ABOUT 240 producers gathered for the sold-out Gippsland Red Meat Conference in Sale on Tuesday, to learn from each other and plan a better future for their businesses.

The conference, held at the Sale Baptist Church, was organised by the volunteer-led Gippsland Agricultural Group (GAgG), who pulled together the content and secured the speakers.

It aims to help beef and sheep businesses of all sizes increase productivity and resilience through knowledge and technology sharing. A range of trade displays offered practical information and advice on key topics such as farm biosecurity planning and climate emissions.

An Agriculture Victoria spokesperson said the sold-out event benefitted the Gippsland meat industry while also boosting the local economy.

“We are pleased to sponsor the Gippsland Red Meat Conference,” the spokesperson said, who also noted that Agriculture Victoria provided $10,000 in sponsorship and hosted a display at the event.

GAgG General Manager Jen Smith, who is a local sheep and cattle producer, said the event sold out early, and hailed the positive energy.

“It’s absolutely energising to be here today. What we’ve got is a room full of producers who are looking for that edge in their business,” she said.

“There’s about 60 partners, sponsors and industry-people. It’s fantastic to have those service providers in the room to share their knowledge that we can apply to our farming systems.”

The event lasted the entire day – from a working breakfast at 7.30am to a dinner at the Victoria Hall which was scheduled to conclude at 11pm.

Gippsland Agricultural Group chairman, Trevor Caithness, addresses conference attendees. Photo: Lyric Anderson

After registrations, morning tea and an opening address by GAgG, the first presentation at the church took place at 9.35am. Meat and livestock analyst Simon Quilty, who returned in a later presentation, spoke alongside Managing Director of Mecardo, Robert Herrmann about the constant motion of the red meat markets.

Nine more presentations followed. Frank Archer from Landfall Angus had his own presentation to discuss matching genetics to one’s production system. He also shared a stage with farmers Alister and Steph Micallef on whether operations needed to be large-scale to be profitable.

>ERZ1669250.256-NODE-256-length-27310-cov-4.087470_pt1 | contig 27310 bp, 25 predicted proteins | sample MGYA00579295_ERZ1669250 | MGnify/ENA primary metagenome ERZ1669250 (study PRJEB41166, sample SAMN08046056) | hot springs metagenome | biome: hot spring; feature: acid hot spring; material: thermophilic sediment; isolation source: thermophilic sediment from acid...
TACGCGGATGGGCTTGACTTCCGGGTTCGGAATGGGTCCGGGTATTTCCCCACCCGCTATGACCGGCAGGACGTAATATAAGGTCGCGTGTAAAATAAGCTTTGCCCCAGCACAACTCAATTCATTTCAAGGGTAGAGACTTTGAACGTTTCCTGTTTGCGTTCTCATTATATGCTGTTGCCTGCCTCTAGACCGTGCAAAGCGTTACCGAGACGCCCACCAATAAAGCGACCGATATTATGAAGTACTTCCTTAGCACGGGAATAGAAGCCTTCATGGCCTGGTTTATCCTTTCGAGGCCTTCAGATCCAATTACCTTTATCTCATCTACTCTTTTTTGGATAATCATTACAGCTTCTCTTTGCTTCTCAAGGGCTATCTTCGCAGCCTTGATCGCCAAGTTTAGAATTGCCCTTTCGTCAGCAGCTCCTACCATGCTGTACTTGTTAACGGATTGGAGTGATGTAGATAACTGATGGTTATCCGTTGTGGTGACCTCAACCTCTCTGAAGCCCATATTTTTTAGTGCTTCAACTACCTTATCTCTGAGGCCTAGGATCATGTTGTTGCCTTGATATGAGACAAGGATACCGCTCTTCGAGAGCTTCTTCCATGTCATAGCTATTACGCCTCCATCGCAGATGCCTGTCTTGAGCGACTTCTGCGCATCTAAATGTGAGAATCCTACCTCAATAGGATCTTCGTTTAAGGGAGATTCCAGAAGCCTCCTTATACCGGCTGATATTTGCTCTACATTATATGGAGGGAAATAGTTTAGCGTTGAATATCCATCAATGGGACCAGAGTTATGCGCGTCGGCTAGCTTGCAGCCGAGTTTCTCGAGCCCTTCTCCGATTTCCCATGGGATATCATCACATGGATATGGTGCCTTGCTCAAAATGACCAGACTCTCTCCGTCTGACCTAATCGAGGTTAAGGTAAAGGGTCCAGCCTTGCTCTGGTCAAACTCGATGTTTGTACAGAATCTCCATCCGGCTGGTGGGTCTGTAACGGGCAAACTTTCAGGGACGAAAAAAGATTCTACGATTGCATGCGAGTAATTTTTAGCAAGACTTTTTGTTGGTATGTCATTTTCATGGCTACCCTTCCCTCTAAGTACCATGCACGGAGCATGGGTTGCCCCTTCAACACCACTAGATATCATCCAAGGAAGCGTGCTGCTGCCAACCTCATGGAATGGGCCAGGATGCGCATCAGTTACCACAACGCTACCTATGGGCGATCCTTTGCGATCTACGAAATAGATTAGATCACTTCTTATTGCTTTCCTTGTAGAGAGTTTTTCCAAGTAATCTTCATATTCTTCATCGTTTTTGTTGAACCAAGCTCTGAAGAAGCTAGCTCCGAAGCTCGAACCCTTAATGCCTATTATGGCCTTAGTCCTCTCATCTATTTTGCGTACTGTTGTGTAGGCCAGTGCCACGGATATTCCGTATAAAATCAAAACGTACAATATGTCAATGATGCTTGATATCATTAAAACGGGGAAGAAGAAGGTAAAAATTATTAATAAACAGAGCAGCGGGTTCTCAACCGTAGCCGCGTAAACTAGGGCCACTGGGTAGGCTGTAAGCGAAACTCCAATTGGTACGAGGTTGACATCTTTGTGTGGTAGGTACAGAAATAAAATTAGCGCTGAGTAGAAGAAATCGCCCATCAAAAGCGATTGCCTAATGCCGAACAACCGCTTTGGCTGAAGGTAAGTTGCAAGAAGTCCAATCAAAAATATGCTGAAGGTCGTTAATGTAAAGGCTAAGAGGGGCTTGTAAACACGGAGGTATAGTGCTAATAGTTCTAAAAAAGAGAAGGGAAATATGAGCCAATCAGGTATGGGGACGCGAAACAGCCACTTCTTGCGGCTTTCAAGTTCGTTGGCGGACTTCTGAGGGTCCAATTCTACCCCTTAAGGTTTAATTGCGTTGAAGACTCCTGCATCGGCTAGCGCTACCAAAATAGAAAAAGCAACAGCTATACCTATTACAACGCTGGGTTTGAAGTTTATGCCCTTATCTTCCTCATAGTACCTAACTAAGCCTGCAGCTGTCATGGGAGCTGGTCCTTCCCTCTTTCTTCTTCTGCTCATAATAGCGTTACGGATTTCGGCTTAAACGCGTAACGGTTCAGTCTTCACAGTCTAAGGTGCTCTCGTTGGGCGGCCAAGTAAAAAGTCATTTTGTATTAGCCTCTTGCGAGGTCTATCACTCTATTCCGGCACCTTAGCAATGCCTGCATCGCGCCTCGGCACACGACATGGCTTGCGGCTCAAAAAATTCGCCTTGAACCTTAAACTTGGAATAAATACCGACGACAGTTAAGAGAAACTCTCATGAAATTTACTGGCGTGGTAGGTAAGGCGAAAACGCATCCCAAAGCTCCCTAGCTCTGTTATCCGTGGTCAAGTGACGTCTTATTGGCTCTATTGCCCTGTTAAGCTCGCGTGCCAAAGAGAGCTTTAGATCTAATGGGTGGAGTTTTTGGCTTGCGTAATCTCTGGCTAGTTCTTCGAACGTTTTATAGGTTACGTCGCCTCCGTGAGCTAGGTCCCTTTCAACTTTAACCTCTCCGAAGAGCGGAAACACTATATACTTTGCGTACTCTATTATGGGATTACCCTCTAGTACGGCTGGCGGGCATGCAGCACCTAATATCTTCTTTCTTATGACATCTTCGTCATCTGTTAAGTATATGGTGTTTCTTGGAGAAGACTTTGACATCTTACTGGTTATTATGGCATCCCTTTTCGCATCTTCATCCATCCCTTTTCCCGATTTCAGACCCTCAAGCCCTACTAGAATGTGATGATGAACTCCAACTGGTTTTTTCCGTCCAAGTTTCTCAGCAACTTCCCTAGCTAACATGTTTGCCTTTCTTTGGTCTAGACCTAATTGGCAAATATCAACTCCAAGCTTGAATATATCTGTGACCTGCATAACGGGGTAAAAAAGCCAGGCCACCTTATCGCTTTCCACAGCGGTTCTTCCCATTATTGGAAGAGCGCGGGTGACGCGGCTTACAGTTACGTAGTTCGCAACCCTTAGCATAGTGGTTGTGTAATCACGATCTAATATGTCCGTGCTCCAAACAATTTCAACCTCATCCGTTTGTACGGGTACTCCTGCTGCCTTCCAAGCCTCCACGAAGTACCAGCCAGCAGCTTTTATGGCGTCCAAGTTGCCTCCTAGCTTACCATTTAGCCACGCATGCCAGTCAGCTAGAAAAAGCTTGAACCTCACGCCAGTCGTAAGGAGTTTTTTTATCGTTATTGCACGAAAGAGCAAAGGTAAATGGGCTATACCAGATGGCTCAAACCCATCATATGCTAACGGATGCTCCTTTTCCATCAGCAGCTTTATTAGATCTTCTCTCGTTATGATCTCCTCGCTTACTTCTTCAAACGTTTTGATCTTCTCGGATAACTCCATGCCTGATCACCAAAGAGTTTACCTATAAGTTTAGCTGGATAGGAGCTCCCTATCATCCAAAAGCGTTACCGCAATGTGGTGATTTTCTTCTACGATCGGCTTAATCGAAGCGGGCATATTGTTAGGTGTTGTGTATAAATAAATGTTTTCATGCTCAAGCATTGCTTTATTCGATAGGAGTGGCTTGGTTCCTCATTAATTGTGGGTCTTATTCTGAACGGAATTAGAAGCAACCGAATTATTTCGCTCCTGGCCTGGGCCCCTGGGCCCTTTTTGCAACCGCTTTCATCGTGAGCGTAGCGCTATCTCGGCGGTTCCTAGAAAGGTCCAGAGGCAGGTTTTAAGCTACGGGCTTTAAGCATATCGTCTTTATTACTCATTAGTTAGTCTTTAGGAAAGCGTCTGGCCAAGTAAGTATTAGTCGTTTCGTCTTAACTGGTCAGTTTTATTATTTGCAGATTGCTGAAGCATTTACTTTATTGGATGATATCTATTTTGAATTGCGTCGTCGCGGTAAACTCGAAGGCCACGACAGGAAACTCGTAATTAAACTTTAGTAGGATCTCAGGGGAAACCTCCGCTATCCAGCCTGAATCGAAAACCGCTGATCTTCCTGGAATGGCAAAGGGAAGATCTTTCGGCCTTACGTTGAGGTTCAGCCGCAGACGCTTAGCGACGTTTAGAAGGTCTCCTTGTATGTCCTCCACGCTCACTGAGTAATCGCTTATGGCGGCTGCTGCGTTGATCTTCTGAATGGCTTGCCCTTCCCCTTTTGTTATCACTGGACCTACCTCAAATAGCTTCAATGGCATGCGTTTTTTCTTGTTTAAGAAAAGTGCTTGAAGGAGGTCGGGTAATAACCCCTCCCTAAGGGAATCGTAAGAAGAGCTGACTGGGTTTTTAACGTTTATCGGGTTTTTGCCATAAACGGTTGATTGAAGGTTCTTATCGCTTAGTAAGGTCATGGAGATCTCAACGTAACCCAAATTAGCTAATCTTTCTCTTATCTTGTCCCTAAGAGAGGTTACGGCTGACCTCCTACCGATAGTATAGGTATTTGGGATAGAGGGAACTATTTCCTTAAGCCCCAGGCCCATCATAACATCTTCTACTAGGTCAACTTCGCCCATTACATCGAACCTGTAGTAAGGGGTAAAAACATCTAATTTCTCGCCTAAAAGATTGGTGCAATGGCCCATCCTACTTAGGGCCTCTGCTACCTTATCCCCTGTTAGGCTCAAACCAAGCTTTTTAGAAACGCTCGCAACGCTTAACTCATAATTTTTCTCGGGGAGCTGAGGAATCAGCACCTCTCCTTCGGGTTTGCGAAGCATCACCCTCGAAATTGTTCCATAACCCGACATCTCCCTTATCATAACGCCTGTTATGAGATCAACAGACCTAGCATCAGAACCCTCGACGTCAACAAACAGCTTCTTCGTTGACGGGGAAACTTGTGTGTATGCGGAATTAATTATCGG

Ms Smith said as producers tackle challenges surrounding markets and climate, the experts at the conference can speak on what producers can do to position ourselves.

“To quote speaker Frank Archer, you don’t have to be an expert, but you have to be a good decision maker,” she said.

Sam Wright and Casey Willis from Valley Seeds. Photo: Zoe Askew

“To be able to put close to 200 producers from Gippsland in a room with some experts is going to power on some of that decision-making … going forward.”

Ms Smith spoke of the trifecta of adverse conditions affecting the red meat sector – rainfall, interest rates and commodity prices.

“We’ve seen a significant rise in interest rates, and a very significant decline in our commodity prices for both lamb and beef,” she said.

“Combined with really low rainfall for most of East and Central Gippsland … but it’s too wet in South Gippsland.

“That trifecta of issues is really affecting things.”

GAgG General Manager Jen Smith

The other speakers were Rozzie O’Reilly (Lambpro), Richard Eckard (Melbourne University professor), Mark Ferguson (Nextgen Agri), Sarah Bolton (Greenhams), Scott Langley (Langley Farms) and Nathan Scott (Achieve Ag Solutions).

After the last presentation concluded around 5pm, it was time for networking and nibbles, then dinner at 6.30pm at the Victoria Hall.

Farmers Alister and Steph Micallef spoke at the ‘Big Farm/Little Farm’ panel discussion on scale of operation. Photo: Zoe Askew

The dinner featured sports legend, media personality and ‘lambassador’ Sam Kekovich as a guest speaker to entertain the crowd. David and Ellie Caldwell from GAgG also spoke about the humorous realities of farming.

Ms Smith said it was great to finish off the conference with a dinner that was social, connective, vibrant and fun.

Michael O’Connor and Kevin Beams front a display. Photo: Zoe Askew

“GAgG sees this as really important to tackling challenges around mental health in the farming community… to bring producers together for socialising and laughter,” she said.

Asked if the conference will return next year, Ms Smith said “for sure”.

“We need to think about the model and raise the profile of these events for industry,” she said.

Robyn Kuch (Perry Bridge), Jo McKinley (Stratford) and Renee Paulet (Toongabbie) at the Gippsland Red Meat Conference.
Photo: Lyric Anderson